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STORIES IN THE ENGLISH LESSON? Storybooks can be a great start in our units. Story based methodology is completely compatible with a communicative approach.

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Presentation on theme: "STORIES IN THE ENGLISH LESSON? Storybooks can be a great start in our units. Story based methodology is completely compatible with a communicative approach."— Presentation transcript:

1 STORIES IN THE ENGLISH LESSON? Storybooks can be a great start in our units. Story based methodology is completely compatible with a communicative approach. Once upon a time…

2 Why use storybooks EFL teachers are now more familiar with an acquisition-based methodology. Using storytelling and sstorybooks they are creating an acquisition rich environment, providing comprehensible input, a little beyond the child’s current level of competence (Krashen 1981)

3 Why use storybooks Hester, 1983; Garvie, 1990, wrote about the benefits of using stories with children. Many course books have incorporated stories, simplified versions of fairy tales, fables, stories inspired by modern classics. Also a number of handbooks for teachers deal with this technique (Wright, 1995, 1997), Zaro and Salaberri (1995 Magazines and newletters for teachers: jet (1993) and CATS (2000). Sites: hosted.ukoln.ac.uk/stories

4 Why use storybooks Sites: hosted.ukoln.ac.uk/stories Children enjoy listening stories in their L1.

5 Why use storybooks Children enjoy listening stories in their L1. Introduce the FL in a meaningful context, familiar to the child. Motivating and fun. Positive attitudes towards FL and language learning. Exercise the imagination. Link fantasy and imagination to the real world.

6 Why use storybooks Children become personally involved Listening to stories is a shared social Teachers introduce and revise vocabulary and structures. It includes natural repetition. Activates concentration, prediction, prior knowledge and how language works, globalized learning, connect with their experience. Continuity towards other learning experiences; consolidate learning in general. Cater for varied learning styles. Presents cultural information. Feeling, emotional aspects… Add variety, lead to active participation…

7 Selecting Story List of genres and titles (see photocopy). Authentic books – Language is not graded but offer real language, motivating. Semi-authentic or adapted are suitable for many other reasons: To present, vocabulary and structures or cultural items that goes along with the syllabus. Readers: they supplement the syllabus. They often develop reading skills vs. Storytelling by the teacher. See publishing companies.

8 Types of Storybooks Familiar with their L1: traditional tales. Picture stories to invent to build up the plot. Rhyming stories, humorous, fantasy, animal stories… See diagram 19: Linguistic criteria (level, pronounc., content) Psychological – cognitive and social (illustrations, participation, motivation, curiosity, values, global issues). Cultural (Authentic language).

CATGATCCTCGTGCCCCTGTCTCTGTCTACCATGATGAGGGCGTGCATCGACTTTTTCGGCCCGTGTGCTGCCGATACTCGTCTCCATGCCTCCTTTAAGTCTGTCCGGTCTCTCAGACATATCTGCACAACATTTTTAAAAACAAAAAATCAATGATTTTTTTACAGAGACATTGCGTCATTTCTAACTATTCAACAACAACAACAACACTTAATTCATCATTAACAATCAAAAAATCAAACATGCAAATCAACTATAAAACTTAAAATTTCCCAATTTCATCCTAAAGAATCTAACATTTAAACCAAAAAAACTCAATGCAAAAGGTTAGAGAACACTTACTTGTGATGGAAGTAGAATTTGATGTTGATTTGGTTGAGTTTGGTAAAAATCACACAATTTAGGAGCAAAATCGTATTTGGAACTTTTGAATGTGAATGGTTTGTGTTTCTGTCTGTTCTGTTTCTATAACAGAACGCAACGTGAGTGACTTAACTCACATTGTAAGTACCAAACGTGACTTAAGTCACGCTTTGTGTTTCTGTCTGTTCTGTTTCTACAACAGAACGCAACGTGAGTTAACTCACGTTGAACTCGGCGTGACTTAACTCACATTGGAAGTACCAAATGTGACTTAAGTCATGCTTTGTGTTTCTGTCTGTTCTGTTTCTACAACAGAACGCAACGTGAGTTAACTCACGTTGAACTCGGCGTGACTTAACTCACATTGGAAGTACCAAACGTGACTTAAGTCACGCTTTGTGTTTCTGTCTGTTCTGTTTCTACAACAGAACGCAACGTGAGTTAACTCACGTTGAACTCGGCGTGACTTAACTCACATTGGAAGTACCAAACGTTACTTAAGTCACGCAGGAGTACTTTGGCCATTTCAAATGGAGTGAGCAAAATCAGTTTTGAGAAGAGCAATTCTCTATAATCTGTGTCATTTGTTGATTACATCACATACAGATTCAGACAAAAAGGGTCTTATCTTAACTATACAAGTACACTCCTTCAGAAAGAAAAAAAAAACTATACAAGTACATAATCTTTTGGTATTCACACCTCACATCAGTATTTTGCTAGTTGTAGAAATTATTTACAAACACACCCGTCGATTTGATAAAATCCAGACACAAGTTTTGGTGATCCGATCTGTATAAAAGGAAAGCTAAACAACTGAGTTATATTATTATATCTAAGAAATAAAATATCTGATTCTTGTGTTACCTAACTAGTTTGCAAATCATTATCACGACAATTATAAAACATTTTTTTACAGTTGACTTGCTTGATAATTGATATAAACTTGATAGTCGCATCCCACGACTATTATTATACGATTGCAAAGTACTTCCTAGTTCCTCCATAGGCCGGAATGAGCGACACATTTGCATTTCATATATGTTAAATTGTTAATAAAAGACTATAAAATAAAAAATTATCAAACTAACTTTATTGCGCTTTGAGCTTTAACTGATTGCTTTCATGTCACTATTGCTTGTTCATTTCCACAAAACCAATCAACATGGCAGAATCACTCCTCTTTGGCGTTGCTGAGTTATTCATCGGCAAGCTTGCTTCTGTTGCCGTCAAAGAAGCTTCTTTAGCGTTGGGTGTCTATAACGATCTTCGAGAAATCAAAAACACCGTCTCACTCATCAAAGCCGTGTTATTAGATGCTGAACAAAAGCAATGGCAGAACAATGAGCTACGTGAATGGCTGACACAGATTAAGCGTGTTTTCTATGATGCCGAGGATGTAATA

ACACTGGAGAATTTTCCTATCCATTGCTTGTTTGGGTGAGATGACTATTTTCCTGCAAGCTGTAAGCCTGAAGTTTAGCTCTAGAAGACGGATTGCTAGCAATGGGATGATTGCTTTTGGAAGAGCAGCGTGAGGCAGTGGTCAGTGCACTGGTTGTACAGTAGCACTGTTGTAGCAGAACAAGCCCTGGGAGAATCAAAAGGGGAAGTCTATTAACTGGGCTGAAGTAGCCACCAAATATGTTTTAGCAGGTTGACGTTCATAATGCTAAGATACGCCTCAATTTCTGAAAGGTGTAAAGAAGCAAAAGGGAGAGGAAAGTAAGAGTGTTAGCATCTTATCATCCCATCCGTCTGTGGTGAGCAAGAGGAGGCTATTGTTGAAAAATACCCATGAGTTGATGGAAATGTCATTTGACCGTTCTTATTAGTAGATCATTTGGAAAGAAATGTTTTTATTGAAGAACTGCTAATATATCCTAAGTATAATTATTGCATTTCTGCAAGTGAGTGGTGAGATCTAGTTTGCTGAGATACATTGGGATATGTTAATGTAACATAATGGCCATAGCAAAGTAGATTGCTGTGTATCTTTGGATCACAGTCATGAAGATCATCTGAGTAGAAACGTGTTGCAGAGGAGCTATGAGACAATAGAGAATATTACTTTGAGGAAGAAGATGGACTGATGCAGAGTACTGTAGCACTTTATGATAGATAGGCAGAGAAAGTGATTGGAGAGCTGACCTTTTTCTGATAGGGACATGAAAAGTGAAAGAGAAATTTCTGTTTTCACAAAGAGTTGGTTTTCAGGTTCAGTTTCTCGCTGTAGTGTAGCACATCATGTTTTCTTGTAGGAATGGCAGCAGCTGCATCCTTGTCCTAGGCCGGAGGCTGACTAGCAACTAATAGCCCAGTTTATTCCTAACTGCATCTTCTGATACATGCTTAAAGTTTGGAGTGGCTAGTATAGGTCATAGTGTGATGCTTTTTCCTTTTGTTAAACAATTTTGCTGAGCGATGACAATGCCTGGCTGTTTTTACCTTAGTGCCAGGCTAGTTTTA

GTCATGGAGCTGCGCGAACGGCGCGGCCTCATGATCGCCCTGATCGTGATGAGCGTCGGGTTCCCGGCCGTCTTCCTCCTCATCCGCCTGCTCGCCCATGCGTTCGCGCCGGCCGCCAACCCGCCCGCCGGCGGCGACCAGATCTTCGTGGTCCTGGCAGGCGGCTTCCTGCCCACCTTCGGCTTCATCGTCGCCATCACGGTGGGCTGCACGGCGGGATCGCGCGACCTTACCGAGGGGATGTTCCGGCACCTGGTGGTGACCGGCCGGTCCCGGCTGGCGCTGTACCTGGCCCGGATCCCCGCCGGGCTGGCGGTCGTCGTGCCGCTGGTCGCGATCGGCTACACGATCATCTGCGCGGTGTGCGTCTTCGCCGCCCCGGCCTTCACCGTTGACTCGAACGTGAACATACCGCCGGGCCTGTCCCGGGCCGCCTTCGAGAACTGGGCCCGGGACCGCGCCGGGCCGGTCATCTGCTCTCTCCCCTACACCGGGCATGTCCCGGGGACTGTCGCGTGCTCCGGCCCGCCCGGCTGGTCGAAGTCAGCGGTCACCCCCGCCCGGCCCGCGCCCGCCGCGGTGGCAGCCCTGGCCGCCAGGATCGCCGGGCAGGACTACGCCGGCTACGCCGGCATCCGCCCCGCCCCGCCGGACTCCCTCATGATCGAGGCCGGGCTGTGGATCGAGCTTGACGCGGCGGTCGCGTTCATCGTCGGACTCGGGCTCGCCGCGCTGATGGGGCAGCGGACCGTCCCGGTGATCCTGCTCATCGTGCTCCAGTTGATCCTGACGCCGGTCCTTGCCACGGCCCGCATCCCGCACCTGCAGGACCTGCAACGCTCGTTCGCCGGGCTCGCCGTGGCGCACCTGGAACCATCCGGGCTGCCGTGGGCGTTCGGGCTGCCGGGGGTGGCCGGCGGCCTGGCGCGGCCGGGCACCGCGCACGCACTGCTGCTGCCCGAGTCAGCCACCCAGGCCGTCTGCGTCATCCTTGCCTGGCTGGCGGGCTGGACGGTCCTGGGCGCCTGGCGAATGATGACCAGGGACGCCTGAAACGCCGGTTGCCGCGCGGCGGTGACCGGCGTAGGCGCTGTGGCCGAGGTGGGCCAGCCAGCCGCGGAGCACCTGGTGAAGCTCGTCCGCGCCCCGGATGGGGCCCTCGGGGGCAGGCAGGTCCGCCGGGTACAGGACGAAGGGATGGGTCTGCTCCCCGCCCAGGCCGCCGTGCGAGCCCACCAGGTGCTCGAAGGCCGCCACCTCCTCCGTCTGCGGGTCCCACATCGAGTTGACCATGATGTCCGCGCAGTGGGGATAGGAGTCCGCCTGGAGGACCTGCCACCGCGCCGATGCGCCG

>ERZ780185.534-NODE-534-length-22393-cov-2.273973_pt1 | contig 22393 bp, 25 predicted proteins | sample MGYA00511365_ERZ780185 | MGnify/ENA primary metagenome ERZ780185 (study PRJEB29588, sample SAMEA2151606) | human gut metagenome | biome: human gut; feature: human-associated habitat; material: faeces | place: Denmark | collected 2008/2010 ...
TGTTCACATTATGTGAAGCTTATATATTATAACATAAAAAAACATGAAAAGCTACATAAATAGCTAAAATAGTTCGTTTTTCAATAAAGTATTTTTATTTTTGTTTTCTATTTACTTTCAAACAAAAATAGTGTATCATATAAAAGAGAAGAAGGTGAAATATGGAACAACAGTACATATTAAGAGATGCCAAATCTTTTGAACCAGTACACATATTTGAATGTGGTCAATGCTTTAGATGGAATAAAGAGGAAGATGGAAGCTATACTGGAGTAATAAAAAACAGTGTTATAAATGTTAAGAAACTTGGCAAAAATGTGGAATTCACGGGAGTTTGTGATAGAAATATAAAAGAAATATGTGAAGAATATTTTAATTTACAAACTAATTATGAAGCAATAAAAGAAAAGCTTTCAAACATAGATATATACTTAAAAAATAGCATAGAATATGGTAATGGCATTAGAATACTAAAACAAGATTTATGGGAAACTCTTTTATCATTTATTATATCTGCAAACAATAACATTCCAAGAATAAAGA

9 Storytelling Techniques Reading aloud vs. using recorded versions. Both have advantages: Reading aloud: It allows you to stop, answer related questions / more flexible. Repeat immediately if necessary (encourage repetition, engage…) Recording: Variety of accents, native. Amusing sound effects

10 Story-based lessons Identify linguistic objectives. Provide a context related to their experiences and knowledge, interest. Keywords and ideas in L1 if necessary (engage). Visual support; involve Ss in the creation of material. Connect to global issues, interdisciplinary work. State the length, duration, once, twice, several lessons… Introduce, revise content, recycling language… Modify or adapt to make it more accessible. Include rhymes or songs if available. Follow-up activities: extrapolate learning – roleplay, dramatization, surveys, handicrafts, …

11 Storytelling Techniques Atmosphere; Ss sit on the floor, everyone sees. Read slowly, clearly, point, look at the pictures, make comments, vary the pace. Ask information, involve them. Involve Ss, participate in repetition key lexis and phrases. Gestures, mime, facial expressions, tone, intonation, disguise your voice for different characters.

12 Evaluating your story telling Pronunciation: “Did I have any problems with vowels/consonantal sounds? Stress: words or in sentences Rhythm: slow or too quick, Did I pause in the right places? Intonation: Loudness of my voice? Dis I ask questions? Invite my pupils to join in?

13 Organizing the book corner Comfortable and quiet zone. Pupil record card Associated activities. Readers competition. They lived happily ever after

14 The End


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